What motivates Patrick Kane? (Puck Daddy Interview)

What motivates Patrick Kane? (Puck Daddy Interview)

NASHVILLE – Sometimes it’s hard to believe Chicago’s Patrick Kane is just 25 years old just by his list of his on-ice accomplishments.

He’s scored a Stanley Cup winning goal – in overtime no less. He has won a Conn Smythe Trophy. Oh yeah, and he’s a millionaire – his next contract signed this summer and kicking in next year will pay him $84 million over eight seasons, starting in 2015-16.

Still there is a sense of youth with Kane. He sometimes seems cursed to always at very least look his age, or younger – who could forget his Abe Lincoln beard from the 2013 playoffs.

And there is that stigma of immaturity that always haunts him.

Anyway, we had a chance to sit down with Kane before Chicago’s Thursday’s game against Nashville – oddly the last two teams in the Western Conference yet to lose in regulation.

Q: Now that (former Flyers) defenseman Chris Pronger is working for the NHL, do you think you will get your Stanley Cup puck back? (Kane’s winner in Game 6 of the 2010 Cup Final against Philly has never been found. It has been surmised that Pronger is the one who stole it).

Kane: (Laughs) I don’t know if he was the one who took it. I know he was the one who was taking the pucks in all the games in the finals. He would probably be the first culprit, but I actually think it was one of our guys from the team who took it back in 2010. I’ll try to hunt that one down.

Do you still think about the fact that you don’t have the puck? I mean, this is basically an achievement every little kid dreams of playing in their driveway.

Yeah, I mean it’s different. If we had the puck in the first place it would probably go to the Blackhawks because it had been 49 years since we had won a championship. But it’s something at some point in time you hope shows up just for the sake of seeing it. Who knows if that will be the puck or where it has been? What are you going to do about it now? It is kind of in the past and I think we still have the moment to live on and the uniqueness of scoring that goal … whether the puck was in or not is a pretty amazing story.

At a young age, you’ve accomplished pretty much everything a hockey player can. You scored a Stanley Cup winning goal. You’ve won a Conn Smythe Trophy. What still motivates you?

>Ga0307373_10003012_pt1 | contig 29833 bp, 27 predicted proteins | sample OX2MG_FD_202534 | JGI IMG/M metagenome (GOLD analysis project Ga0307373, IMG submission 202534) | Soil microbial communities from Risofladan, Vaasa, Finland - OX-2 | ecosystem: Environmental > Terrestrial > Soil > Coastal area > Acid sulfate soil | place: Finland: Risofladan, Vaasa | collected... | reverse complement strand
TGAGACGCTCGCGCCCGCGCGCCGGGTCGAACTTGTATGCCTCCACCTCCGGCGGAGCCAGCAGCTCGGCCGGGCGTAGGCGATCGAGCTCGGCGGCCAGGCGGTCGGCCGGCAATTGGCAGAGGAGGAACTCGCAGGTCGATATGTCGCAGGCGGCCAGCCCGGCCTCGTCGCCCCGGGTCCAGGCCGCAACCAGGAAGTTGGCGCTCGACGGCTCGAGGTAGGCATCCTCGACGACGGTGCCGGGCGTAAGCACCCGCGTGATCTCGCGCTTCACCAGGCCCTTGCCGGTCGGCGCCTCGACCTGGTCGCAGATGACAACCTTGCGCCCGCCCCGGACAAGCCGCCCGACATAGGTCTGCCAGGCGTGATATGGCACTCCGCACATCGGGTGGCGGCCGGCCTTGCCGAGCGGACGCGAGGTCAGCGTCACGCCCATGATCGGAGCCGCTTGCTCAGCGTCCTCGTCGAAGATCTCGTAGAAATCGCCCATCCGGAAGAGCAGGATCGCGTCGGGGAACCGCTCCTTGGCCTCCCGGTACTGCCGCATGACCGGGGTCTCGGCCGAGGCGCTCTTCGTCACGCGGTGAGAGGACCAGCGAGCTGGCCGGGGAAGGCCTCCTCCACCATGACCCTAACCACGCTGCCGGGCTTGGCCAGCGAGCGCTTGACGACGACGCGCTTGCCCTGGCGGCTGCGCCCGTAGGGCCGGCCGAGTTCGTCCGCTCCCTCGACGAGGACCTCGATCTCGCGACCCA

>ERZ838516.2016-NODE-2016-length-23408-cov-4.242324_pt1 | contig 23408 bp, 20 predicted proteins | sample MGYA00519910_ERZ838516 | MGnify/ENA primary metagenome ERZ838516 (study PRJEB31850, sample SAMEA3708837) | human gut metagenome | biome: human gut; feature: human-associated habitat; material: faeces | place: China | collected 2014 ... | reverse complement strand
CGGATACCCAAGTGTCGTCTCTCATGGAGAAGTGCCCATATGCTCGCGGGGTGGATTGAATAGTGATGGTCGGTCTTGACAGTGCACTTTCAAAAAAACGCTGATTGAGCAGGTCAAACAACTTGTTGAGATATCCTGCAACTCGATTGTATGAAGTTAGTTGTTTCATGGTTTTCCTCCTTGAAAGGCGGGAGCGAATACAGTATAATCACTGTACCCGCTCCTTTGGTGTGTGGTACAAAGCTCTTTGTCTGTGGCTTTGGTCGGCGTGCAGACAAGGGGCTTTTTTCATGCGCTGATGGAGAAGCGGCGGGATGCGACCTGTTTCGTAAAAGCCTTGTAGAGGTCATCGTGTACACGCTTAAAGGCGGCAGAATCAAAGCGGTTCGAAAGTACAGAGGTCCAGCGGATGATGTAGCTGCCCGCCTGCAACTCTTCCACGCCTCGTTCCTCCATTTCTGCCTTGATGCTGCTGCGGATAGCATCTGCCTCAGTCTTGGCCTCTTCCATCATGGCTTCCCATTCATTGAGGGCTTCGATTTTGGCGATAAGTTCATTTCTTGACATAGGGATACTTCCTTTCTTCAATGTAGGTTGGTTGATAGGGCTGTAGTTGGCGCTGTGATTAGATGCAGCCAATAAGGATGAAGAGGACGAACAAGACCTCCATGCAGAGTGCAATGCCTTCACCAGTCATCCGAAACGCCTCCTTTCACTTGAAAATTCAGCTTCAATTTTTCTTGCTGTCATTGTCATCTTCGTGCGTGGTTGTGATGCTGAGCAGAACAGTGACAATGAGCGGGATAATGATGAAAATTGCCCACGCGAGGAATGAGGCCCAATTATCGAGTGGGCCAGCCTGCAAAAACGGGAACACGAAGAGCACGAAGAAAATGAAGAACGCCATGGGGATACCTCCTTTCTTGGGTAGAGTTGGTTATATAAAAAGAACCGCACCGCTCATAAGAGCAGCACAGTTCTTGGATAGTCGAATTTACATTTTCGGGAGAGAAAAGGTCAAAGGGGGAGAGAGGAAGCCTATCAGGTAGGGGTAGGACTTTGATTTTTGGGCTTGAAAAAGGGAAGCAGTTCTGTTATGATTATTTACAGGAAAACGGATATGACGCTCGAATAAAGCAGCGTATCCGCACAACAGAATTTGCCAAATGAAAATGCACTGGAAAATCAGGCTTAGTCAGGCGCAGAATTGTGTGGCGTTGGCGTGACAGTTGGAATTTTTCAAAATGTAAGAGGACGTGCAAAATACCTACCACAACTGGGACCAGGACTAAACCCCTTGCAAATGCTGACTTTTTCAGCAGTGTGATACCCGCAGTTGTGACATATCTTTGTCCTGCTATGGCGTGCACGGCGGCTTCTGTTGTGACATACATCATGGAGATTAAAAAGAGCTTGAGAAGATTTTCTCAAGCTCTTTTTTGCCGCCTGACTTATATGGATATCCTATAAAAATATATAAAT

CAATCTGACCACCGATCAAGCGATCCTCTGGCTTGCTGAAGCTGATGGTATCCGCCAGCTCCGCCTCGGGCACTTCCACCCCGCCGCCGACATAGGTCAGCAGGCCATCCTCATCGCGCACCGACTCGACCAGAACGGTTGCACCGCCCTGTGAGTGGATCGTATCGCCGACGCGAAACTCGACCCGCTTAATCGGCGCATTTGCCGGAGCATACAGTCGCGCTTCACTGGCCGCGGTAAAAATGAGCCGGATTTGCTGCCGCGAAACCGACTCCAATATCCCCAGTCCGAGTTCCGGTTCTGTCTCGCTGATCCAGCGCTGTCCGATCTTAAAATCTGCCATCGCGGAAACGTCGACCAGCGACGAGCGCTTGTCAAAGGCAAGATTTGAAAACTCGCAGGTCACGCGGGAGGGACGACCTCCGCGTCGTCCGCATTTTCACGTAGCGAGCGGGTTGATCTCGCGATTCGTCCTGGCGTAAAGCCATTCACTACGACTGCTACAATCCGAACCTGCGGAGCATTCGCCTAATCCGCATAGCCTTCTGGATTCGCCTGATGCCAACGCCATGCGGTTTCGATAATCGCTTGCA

It’s easy to be motivated around here because there are so many guys in our locker room who have that ‘never say die’ attitude. I think it wears off on us. I think the big thing is you really have one chance to do this … to play hockey for a living, you have one chance at your career and you have to take full advantage of it. I still love playing the game and it’s amazing we can do this as a so-called ‘job’ and it’s amazing we can come to the rink every day and play the game we love. We don’t take it for granted. We keep improving every year and take advantage of it.

You signed a long-term contract extension this summer. How do you not stay complacent in spite of having such financial and job security?

It’s nice and amazing to be a part of this organization for another nine years, including this one. I think both of us wanted to be in this situation where we’re here for a long time, and we both wanted to have that. I think with signing that deal and being here for eight years and the amount it was at … I think you have to prove yourself every day and every game to kind of live up to that. It’s just there and it’s something you know is there. I guess it’s obviously very nice and honoring we get to be a part of this organization for a long time. But you have to prove to everyone that you made the right decision by keeping you around.

Around the United Center, there are statues of Blackhawks legends. Ever think of what a Patrick Kane statue would look like?

We do the bobblehead with my mouthguard hanging out of it or some kind of celebration going on. Maybe it will be something with that.